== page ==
JFK & Jackie | After Camelot | 3

Even the Rich

46:00 min | 6 months ago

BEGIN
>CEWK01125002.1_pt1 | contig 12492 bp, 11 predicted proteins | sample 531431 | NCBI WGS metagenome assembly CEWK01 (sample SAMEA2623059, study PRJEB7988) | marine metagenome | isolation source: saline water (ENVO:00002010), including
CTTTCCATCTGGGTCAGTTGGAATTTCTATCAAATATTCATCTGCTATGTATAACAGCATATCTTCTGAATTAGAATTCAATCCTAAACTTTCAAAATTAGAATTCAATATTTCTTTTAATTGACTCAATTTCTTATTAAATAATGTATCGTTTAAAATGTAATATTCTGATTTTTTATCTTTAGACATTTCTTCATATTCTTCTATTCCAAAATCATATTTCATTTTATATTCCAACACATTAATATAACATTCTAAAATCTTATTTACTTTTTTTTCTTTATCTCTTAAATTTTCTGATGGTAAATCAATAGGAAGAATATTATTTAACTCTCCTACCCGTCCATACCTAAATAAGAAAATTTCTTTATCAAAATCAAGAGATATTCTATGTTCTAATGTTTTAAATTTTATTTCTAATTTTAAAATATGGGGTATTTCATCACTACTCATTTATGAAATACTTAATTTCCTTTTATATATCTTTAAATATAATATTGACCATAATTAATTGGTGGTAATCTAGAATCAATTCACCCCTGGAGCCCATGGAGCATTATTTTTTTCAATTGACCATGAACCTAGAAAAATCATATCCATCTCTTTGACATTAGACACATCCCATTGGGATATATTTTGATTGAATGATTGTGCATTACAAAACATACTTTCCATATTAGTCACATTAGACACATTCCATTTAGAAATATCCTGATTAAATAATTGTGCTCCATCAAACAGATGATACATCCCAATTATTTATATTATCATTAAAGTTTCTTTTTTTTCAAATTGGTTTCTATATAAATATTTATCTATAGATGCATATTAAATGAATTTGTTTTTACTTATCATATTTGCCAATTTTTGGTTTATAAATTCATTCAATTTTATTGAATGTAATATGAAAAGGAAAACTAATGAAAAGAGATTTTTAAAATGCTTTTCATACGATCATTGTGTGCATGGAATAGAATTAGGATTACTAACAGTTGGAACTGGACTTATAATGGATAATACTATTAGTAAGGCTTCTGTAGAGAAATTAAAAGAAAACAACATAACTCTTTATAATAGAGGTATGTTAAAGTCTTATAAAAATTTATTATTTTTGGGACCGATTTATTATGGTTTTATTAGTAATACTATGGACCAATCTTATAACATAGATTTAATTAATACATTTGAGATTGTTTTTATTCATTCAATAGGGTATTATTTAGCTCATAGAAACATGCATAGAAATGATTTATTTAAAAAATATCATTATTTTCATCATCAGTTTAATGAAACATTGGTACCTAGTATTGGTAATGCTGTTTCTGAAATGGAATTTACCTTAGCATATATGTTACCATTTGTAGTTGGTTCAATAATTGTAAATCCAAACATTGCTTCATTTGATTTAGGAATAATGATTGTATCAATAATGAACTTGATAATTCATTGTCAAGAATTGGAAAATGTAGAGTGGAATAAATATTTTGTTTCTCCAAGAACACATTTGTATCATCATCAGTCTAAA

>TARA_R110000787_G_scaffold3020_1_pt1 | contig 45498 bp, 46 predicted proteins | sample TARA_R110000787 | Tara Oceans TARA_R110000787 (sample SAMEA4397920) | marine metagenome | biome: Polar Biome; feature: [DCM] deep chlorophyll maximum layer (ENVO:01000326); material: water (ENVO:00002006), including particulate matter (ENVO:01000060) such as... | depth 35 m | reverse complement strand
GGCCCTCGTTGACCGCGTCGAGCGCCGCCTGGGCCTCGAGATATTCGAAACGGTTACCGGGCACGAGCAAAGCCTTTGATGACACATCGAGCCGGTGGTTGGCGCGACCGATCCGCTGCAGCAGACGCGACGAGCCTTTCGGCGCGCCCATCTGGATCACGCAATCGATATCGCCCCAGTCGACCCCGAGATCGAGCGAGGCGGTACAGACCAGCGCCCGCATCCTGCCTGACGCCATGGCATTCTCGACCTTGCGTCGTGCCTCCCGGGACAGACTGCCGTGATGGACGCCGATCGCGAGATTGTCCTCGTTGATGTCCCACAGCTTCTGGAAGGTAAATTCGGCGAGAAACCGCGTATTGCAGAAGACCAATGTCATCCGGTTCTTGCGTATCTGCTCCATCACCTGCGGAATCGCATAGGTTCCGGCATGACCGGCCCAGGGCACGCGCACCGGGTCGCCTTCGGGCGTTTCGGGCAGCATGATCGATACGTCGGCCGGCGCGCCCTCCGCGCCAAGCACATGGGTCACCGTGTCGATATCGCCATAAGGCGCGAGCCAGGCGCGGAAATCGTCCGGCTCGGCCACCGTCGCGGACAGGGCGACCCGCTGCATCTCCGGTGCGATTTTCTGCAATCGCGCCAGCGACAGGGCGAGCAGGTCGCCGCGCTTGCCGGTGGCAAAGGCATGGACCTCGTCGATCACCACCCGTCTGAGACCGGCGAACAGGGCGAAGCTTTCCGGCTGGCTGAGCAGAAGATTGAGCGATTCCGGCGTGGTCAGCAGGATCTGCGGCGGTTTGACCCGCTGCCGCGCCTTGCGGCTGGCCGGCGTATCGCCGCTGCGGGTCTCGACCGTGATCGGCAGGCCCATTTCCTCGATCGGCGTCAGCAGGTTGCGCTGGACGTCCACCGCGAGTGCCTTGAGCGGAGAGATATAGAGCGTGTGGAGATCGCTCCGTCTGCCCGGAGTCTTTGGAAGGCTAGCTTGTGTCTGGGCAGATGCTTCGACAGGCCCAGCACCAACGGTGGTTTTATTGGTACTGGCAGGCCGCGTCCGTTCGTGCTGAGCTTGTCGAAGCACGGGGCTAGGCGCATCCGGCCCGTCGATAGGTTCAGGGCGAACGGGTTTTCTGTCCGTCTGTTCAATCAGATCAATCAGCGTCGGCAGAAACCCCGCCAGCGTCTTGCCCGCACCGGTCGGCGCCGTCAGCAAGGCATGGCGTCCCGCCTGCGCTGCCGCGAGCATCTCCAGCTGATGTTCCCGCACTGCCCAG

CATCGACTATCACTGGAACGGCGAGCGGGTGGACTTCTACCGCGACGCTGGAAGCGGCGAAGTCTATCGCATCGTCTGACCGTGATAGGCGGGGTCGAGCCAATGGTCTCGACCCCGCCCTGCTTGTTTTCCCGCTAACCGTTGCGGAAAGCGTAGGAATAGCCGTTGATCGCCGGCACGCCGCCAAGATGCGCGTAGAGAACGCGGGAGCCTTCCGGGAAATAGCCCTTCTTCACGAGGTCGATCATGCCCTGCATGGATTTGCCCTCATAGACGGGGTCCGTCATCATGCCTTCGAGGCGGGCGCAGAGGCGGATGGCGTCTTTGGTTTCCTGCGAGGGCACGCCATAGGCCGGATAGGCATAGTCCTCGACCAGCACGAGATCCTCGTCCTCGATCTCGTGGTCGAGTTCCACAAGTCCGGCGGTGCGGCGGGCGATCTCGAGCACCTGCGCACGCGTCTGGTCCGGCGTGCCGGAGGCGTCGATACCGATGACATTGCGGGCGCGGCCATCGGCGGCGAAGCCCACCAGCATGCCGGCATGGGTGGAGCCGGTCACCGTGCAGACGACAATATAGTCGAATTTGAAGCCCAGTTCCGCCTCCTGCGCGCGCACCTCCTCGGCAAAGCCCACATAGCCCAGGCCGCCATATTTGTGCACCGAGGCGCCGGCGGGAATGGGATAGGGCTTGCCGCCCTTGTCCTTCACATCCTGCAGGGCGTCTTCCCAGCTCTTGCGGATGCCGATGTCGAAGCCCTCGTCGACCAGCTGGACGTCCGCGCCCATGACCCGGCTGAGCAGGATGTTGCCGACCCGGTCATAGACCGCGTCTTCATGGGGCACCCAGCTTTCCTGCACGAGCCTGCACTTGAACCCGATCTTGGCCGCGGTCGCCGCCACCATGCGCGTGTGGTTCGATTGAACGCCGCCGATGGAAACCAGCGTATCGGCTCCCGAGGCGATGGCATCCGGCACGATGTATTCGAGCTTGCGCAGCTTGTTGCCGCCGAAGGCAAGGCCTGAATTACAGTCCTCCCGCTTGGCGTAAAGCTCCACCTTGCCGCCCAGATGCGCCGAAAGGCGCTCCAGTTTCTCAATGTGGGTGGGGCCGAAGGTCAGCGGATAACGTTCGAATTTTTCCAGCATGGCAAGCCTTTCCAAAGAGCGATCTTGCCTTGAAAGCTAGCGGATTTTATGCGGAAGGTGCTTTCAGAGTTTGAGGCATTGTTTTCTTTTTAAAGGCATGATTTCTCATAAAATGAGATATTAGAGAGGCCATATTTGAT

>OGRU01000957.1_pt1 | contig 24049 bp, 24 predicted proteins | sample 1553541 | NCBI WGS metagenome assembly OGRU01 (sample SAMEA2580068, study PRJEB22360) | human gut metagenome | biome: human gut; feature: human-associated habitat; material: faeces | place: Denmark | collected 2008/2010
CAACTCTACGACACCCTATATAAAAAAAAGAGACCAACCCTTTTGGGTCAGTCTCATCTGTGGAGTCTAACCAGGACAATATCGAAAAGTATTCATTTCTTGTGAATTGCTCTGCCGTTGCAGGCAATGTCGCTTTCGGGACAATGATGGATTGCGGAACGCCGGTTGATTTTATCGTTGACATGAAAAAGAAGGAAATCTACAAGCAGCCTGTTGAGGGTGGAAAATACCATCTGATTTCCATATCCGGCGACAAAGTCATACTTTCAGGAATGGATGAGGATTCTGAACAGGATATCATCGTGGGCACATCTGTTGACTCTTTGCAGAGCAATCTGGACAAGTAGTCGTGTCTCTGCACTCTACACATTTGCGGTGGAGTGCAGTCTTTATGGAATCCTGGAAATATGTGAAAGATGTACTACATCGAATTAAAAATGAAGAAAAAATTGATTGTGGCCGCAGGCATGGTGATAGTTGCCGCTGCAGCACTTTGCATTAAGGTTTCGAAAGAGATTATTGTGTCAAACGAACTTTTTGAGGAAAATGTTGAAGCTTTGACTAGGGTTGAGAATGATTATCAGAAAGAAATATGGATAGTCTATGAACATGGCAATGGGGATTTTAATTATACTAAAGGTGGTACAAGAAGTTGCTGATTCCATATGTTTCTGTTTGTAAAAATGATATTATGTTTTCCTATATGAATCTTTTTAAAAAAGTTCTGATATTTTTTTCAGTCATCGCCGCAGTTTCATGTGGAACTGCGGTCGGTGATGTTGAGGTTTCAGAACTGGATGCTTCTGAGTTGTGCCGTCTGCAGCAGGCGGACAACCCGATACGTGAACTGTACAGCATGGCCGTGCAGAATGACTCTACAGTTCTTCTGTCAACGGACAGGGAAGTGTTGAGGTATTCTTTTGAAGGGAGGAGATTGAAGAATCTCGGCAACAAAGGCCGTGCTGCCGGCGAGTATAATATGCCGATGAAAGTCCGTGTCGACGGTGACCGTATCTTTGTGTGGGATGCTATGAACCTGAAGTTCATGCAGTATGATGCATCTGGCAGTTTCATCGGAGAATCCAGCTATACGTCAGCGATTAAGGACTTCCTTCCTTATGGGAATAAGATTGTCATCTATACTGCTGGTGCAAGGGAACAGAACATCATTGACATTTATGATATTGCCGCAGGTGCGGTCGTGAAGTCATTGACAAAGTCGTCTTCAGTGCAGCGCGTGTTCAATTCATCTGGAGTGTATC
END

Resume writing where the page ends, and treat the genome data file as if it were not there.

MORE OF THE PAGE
JFK & Jackie | After Camelot | 3